Pastor Lucas Miles believes that people have been reading the Book of Job entirely wrong, arguing that a reinterpretation of the Hebrew translation changes the traditional understanding, specifically when it comes to perceptions about God's role in human suffering.
"I really challenge people in the book to take a look at Job and I think that’s this pinnacle of 'God causes suffering in our life' sort of thinking," Miles, who is set to release his book "Good God" in March 8, recently told TheBlaze. "What I believe is that we’ve read it wrong."
Pointing to Job 1, the pastor recounted how the devil appears before God.
"God says to him, 'Have you considered my servant Job?' and Satan goes, 'Well, yeah … but he's got this hedge of protection around him. If you would just remove that then we’d really see if he trusts you and loves you,'" Miles said. "And God says, 'Very well then.'"
He said that the traditional reading of the passage makes it seem as though Satan is making a suggestion to God to do something, and that God then gives in. The problem, according to Miles, is that people would frame that same arrangement — if it involved the devil talking to a human being — as that person giving in to a suggestion from Satan; such an act would generally be likened to falling prey to temptation.
That in mind, Miles said, "We’re reading something wrong."
Listen to the pastor explain his reasoning below (interview starts at the 38:00-minute mark):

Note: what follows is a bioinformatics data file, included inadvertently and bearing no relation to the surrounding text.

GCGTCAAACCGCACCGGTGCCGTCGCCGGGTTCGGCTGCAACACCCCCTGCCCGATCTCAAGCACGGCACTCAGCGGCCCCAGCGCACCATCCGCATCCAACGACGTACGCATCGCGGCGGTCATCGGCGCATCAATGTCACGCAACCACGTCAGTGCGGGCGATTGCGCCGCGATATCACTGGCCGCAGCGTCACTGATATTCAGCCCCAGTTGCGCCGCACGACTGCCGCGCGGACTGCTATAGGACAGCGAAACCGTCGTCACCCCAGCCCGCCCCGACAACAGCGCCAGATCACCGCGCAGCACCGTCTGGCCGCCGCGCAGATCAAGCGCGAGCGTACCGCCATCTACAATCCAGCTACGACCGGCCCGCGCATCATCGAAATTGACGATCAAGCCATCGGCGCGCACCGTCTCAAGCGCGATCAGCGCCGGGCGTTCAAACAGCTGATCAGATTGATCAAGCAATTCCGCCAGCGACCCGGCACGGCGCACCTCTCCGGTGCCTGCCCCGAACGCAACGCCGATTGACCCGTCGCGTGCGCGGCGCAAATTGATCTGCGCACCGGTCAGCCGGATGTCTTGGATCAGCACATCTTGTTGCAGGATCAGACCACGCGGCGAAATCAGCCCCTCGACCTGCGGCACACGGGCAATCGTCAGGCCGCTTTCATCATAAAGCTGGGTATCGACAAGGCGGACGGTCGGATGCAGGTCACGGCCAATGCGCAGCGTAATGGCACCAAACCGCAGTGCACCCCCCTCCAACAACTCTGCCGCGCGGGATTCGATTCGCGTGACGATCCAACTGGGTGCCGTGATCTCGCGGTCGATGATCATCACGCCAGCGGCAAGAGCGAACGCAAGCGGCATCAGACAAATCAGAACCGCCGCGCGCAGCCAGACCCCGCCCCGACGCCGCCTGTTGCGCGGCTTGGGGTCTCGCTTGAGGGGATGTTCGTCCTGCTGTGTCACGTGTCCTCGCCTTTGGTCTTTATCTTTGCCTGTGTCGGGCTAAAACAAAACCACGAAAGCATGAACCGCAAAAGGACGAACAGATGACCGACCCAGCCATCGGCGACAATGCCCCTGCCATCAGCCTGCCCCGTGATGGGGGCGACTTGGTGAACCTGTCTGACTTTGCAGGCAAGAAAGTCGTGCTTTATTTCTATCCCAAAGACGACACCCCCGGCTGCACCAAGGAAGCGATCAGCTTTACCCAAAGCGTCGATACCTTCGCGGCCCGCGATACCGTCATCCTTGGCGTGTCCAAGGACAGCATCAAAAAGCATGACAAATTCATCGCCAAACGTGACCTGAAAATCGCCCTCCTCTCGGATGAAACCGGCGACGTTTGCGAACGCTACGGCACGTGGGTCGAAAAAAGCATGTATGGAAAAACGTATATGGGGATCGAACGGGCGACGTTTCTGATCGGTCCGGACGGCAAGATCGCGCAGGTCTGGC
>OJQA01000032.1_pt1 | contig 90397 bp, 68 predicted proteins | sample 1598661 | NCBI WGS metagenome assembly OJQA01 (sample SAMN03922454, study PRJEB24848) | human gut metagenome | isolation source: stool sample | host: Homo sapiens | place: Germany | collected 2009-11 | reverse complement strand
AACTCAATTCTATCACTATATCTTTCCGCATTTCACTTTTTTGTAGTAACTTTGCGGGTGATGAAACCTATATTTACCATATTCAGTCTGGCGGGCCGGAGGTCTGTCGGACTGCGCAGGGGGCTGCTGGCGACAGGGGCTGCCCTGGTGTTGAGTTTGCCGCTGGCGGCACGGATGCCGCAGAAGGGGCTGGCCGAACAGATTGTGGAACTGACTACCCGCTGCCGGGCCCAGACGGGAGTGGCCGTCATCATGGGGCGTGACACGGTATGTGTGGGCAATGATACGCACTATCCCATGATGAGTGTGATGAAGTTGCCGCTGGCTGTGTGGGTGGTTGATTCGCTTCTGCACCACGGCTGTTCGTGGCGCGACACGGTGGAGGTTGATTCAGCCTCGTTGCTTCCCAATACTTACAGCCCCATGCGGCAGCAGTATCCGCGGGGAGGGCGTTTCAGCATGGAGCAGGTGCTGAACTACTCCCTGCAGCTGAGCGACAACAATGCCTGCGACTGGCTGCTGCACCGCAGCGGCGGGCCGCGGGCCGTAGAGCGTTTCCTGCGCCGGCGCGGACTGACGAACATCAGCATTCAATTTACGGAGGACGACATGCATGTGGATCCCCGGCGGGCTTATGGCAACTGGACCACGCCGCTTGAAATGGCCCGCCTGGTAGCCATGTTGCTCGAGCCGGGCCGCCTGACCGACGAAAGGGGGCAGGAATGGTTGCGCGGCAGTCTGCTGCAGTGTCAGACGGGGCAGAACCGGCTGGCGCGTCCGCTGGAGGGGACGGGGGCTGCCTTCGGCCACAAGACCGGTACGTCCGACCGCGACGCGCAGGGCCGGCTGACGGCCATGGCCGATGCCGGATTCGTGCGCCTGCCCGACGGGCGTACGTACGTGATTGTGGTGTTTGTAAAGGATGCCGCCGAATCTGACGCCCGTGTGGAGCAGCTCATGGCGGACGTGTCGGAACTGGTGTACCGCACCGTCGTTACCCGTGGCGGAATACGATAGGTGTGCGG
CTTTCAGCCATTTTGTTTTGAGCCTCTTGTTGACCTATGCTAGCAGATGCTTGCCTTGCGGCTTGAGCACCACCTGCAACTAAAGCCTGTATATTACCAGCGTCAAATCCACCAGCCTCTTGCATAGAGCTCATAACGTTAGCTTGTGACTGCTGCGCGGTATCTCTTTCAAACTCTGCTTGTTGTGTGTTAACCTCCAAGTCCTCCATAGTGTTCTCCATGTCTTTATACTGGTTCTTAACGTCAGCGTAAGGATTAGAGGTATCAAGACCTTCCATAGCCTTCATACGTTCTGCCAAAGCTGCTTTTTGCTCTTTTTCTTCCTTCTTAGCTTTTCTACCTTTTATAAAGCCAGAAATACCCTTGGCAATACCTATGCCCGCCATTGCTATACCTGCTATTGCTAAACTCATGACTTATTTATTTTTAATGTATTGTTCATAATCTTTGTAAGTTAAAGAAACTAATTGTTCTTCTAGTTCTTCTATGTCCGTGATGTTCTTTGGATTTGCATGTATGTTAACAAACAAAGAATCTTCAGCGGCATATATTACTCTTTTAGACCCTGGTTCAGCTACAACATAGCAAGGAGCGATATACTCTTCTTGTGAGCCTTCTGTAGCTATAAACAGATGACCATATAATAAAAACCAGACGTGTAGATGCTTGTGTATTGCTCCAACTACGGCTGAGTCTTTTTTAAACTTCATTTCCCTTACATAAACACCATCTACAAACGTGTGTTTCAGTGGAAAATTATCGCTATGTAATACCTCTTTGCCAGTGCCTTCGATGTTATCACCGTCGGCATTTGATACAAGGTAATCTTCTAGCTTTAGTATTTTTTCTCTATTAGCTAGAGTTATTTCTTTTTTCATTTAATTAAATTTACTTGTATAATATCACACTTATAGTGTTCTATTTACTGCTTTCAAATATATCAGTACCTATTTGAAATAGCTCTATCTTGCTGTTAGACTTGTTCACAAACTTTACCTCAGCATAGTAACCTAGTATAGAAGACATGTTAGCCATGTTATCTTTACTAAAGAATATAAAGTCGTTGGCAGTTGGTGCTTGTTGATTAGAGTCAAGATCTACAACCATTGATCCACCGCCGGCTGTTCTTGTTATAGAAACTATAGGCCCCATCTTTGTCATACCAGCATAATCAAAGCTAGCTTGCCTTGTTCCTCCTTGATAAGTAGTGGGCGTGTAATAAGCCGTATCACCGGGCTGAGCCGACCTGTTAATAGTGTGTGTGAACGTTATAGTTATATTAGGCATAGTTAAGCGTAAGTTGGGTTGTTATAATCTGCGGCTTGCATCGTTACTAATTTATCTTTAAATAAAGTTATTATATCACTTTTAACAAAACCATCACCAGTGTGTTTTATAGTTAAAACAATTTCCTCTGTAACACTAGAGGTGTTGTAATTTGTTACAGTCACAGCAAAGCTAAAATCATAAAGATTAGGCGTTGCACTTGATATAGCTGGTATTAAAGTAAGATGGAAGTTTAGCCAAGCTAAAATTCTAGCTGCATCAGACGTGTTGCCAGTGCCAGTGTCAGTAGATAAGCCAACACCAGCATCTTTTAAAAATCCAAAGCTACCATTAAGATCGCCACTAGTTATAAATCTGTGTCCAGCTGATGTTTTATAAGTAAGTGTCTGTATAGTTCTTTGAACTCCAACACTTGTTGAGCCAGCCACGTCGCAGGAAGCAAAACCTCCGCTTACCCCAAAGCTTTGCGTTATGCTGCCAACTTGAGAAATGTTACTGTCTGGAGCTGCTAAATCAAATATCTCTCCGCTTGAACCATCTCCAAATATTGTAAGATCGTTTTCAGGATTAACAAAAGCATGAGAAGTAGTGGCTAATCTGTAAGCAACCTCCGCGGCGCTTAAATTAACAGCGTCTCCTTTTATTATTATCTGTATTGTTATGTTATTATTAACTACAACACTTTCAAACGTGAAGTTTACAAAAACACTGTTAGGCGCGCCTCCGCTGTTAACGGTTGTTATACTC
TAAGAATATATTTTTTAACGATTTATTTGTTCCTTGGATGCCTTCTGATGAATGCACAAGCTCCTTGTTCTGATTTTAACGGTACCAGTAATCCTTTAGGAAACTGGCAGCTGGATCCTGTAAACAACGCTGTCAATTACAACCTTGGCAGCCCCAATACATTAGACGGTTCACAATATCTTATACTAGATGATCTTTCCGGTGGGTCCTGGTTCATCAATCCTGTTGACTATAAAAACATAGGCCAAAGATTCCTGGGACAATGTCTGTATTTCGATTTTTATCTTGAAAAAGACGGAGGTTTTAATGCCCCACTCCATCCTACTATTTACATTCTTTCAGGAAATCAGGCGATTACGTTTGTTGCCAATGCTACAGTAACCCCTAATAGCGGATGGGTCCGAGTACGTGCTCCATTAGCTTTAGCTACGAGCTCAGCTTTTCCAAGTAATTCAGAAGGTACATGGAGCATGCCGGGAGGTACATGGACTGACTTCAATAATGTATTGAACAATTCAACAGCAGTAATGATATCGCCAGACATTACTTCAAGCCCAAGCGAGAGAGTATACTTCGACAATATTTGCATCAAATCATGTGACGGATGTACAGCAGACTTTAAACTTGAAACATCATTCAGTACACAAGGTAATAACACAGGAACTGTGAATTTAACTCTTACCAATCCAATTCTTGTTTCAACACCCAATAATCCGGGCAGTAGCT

Miles said that, in the Hebrew translation, the phrase "have you considered my servant Job" is not a suggestion and is more of an accusation, similar to a man confronting another man if he notices that he's looking at his wife.
"It changes God from the instigator — or the one allowing the problems in our lives — to being the protector," Miles said of his interpretation of the Hebrew text.
Miles said that he believes that God has "gotten a bad rap" over the years and that he "needs a publicist more than anybody," which is why the pastor set out to write "Good God" — a book that he hopes will help clear up some confusion that has been perpetuated about God.
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"I think the church is more confused about the nature of God than they’ve ever been," he said. "My message is that God is not causing the pain in our life … and he's not allowing it either, and that really melts Christians’ brains, because they're like, 'Well, what are you saying then?"
Miles said that God is not the cause of suffering and pain, that much of what unfolds is a result of the earthly realm and encouraged people to stop blaming the Almighty for their problems.
What do you think of Miles' assessment of the Job dialogue? Let us know below and find out more about "Good God."
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